When he hit a three with 5:18 left, he pulled Cal Baptist into its first lead (72-70) since the game was about seven minutes old.

Then, with 1:59 left he hit another, this one giving the Lancers a 79-74 lead they unfortunately could not hold.

USC ended regulation on a 5-0 run to force the extra frame before winning in OT in a game which marked the college debut of the Trojans’ 7-foot power forward Evan Mobley (21 points, nine rebounds), the touted NBA lottery pick-in-waiting and the No. 1 prospect in the current freshman class.

While Mobley’s presence pushed the national media needle stateside, the lights-out performance of Rowell was creating a buzz of its own in B.C. basketball circles.

That was most definitely the case at the Richmond-based Drive Basketball Academy where the now 6-foot-2, 190-pound Rowell played his club hoops beginning at the U-12 division.

“All the Drive guys were on text,” laughed Pasha Bains, the Drive co-founder and one of Rowell’s longtime AAU club coaches, as they watched a stream of the entire game. “(Simon Fraser’s) Jas Singh was going nuts. (UBC’s) Jadon Cohee was going nuts. It was crazy. We were all going nuts. I think you could say that Ty broke the internet last night… the Drive internet, anyways.”

Yet while Bains celebrated, he wasn’t exactly in shock.

“First of all, no one is surprised at how he bounced back from his injury because he’s the hardest working kid we’ve had,” said Bains. “He’s got so much passion for the game. But to be honest, I am not even surprised about what I saw last night.

“I’ve seen that before… in raggedy old gyms with Drive,” the former Richmond Colts’ star added. “I can remember once, we were in Anaheim playing Double-Pump L.A. They were one of the best teams in the nation and it was just a one-man show. Ty pretty much willed us. We barely lost to a team that was way better than us, and he must have had around 40.”

Bains can remember Rowell playing at a similar level against the nationally-renowned Howard Pulley club team from Minnesota, at a time when they had three soon-to-be NBAers, including Portland’s Gary Trent Jr.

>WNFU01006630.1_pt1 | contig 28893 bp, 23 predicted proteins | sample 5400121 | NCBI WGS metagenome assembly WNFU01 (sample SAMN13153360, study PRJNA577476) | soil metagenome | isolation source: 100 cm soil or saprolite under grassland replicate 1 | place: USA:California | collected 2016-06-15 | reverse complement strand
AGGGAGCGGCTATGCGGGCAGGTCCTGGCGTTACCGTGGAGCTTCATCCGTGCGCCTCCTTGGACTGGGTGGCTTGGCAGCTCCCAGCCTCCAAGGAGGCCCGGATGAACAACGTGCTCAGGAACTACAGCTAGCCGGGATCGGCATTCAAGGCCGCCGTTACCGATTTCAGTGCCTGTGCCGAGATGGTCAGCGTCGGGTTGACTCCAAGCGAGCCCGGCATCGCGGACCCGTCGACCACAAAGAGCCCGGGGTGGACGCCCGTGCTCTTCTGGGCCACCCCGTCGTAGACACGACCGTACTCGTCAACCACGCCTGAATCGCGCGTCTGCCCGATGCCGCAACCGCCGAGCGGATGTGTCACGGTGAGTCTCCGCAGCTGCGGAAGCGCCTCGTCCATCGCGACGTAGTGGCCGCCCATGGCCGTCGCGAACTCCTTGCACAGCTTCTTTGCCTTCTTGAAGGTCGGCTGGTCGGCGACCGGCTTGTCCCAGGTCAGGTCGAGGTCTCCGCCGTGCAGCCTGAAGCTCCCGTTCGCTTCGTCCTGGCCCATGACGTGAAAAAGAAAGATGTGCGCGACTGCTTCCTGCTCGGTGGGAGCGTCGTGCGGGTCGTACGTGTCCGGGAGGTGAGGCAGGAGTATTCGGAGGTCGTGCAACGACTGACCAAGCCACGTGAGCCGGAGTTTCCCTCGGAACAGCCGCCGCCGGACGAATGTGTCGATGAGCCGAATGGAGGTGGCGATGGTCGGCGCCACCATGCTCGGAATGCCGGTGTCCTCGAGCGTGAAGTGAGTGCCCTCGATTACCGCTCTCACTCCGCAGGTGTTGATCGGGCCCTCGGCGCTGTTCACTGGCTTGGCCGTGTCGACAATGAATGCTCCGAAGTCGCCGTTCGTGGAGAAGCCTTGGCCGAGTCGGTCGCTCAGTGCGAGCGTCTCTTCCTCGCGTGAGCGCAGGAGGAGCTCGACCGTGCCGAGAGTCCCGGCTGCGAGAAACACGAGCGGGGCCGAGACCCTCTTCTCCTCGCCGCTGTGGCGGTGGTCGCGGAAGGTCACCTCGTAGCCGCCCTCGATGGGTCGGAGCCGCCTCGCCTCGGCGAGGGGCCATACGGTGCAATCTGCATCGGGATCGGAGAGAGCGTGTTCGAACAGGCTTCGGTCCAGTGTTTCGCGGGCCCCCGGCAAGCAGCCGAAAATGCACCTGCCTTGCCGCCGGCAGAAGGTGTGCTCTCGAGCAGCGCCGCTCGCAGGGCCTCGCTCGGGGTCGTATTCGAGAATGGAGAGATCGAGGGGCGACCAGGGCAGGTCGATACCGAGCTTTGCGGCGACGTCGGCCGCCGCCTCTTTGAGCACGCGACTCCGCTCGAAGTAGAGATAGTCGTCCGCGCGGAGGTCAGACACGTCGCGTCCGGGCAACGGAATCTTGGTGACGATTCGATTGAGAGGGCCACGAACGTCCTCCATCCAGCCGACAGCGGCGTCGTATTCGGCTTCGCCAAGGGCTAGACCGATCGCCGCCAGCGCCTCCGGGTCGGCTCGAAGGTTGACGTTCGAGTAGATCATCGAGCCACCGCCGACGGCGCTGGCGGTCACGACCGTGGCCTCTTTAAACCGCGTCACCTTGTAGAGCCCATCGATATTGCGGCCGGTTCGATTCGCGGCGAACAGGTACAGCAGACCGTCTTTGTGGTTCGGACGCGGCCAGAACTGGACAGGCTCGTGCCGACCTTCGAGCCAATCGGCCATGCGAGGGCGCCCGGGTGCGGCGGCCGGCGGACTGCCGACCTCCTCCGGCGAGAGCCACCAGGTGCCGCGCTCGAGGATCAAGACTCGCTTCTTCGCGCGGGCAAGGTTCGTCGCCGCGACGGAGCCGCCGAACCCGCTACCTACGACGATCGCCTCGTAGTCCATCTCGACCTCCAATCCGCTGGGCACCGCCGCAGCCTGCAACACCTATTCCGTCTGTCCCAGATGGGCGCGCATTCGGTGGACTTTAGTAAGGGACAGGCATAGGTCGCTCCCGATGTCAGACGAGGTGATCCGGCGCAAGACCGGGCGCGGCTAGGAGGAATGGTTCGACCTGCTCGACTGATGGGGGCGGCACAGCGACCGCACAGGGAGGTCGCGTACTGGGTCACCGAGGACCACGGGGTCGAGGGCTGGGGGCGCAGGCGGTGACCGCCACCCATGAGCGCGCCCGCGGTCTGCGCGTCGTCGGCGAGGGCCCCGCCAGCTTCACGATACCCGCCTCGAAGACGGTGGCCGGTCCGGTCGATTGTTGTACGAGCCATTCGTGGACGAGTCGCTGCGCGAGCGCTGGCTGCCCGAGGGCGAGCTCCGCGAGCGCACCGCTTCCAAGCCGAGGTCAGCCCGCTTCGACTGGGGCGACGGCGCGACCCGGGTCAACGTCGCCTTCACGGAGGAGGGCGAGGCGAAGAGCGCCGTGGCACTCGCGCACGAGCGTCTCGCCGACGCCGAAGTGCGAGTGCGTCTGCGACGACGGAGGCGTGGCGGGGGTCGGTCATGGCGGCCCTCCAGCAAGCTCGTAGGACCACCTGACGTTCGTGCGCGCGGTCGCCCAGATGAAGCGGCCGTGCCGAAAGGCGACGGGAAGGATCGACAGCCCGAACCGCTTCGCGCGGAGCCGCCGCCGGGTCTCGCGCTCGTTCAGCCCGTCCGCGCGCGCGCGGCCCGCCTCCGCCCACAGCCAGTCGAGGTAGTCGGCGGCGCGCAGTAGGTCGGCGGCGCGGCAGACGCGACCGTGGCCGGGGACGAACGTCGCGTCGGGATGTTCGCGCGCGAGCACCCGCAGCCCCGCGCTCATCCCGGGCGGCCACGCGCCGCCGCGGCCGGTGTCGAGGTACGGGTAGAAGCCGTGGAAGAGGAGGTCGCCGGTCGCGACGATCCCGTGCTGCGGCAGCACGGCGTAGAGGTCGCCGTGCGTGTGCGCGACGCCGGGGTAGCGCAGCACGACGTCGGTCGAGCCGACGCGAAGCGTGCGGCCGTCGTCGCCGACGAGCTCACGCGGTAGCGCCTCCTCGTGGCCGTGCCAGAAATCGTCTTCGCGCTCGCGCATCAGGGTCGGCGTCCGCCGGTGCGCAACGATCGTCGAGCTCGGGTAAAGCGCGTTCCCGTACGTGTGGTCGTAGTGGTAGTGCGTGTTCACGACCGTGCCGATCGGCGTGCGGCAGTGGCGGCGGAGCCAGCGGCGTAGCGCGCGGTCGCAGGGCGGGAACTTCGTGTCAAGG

Walnut Grove’s Ty Rowell cuts a path down court during the 2017 B.C. Quad-A championships. (Photo by Wilson Wong 2020. All Rights Reserved)

“We’d always joke that there must be something wrong with him — and we say it as the highest possible compliment — because he just has no fear. It doesn’t matter who is guarding him. It doesn’t matter who he is playing against.”

On Wednesday, the soft-spoken Rowell explained simply that if he’s part of a game whose flow dictates he shoot it for the betterment of his team, then he’ll shoot it.

“This team has a good array of talent,” he began. “We have a lot of great shooters, we have got a lot of great length. My role? I can shoot the ball and if I get hot, my team is confident I can keep shooting it. (But) it’s not going to be one of those things where I am going to be trying to score 20 points a game all the time. I am going to (take) what the defence gives me.

“But at the end of the day, I am a point guard so I have to make sure things happen and I run the team before anything else.”

The next game for the Lancers, who have also been bolstered this season by the addition of redshirt freshman guard Suraj Gahir of the North Delta Huskies, is the team’s season opener Wednesday against visiting Southeast Louisiana.